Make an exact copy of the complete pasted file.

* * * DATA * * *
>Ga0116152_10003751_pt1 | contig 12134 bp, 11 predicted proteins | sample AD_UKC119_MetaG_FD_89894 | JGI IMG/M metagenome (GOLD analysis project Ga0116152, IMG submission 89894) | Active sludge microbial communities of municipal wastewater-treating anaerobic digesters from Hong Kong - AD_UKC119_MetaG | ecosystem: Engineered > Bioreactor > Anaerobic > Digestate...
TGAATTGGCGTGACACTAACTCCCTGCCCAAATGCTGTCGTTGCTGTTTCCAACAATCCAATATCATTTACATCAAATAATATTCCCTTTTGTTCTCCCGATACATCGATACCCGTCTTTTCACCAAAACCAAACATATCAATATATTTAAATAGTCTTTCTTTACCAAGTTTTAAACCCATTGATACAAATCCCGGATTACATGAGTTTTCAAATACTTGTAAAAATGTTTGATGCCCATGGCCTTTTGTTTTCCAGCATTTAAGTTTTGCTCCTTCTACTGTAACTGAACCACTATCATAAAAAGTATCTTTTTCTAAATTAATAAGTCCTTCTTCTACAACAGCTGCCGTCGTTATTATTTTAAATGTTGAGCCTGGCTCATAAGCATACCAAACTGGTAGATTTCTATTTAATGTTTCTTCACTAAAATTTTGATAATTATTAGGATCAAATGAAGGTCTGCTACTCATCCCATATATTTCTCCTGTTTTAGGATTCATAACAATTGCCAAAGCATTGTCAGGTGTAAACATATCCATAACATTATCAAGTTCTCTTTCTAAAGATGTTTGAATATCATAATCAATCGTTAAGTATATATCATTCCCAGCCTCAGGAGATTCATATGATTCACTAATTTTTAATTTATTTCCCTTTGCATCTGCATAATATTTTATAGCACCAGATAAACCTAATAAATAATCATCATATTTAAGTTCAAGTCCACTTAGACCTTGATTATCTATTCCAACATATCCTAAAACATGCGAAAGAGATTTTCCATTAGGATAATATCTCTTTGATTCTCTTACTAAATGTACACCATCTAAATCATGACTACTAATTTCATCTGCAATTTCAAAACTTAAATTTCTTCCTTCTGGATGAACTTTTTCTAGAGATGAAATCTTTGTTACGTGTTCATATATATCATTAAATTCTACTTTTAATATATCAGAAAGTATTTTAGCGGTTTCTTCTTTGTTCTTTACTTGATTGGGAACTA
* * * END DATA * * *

>Ga0116152_10003751_pt1 | contig 12134 bp, 11 predicted proteins | sample AD_UKC119_MetaG_FD_89894 | JGI IMG/M metagenome (GOLD analysis project Ga0116152, IMG submission 89894) | Active sludge microbial communities of municipal wastewater-treating anaerobic digesters from Hong Kong - AD_UKC119_MetaG | ecosystem: Engineered > Bioreactor > Anaerobic > Digestate...
TGAATTGGCGTGACACTAACTCCCTGCCCAAATGCTGTCGTTGCTGTTTCCAACAATCCAATATCATTTACATCAAATAATATTCCCTTTTGTTCTCCCGATACATCGATACCCGTCTTTTCACCAAAACCAAACATATCAATATATTTAAATAGTCTTTCTTTACCAAGTTTTAAACCCATTGATACAAATCCCGGATTACATGAGTTTTCAAATACTTGTAAAAATGTTTGATGCCCATGGCCTTTTGTTTTCCAGCATTTAAGTTTTGCTCCTTCTACTGTAACTGAACCACTATCATAAAAAGTATCTTTTTCTAAATTAATAAGTCCTTCTTCTACAACAGCTGCCGTCGTTATTATTTTAAATGTTGAGCCTGGCTCATAAGCATACCAAACTGGTAGATTTCTATTTAATGTTTCTTCACTAAAATTTTGATAATTATTAGGATCAAATGAAGGTCTGCTACTCATCCCATATATTTCTCCTGTTTTAGGATTCATAACAATTGCCAAAGCATTGTCAGGTGTAAACATATCCATAACATTATCAAGTTCTCTTTCTAAAGATGTTTGAATATCATAATCAATCGTTAAGTATATATCATTCCCAGCCTCAGGAGATTCATATGATTCACTAATTTTTAATTTATTTCCCTTTGCATCTGCATAATATTTTATAGCACCAGATAAACCTAATAAATAATCATCATATTTAAGTTCAAGTCCACTTAGACCTTGATTATCTATTCCAACATATCCTAAAACATGCGAAAGAGATTTTCCATTAGGATAATATCTCTTTGATTCTCTTACTAAATGTACACCATCTAAATCATGACTACTAATTTCATCTGCAATTTCAAAACTTAAATTTCTTCCTTCTGGATGAACTTTTTCTAGAGATGAAATCTTTGTTACGTGTTCATATATATCATTAAATTCTACTTTTAATATATCAGAAAGTATTTTAGCGGTTTCTTCTTTGTTCTTTACTTGATTGGGAACTA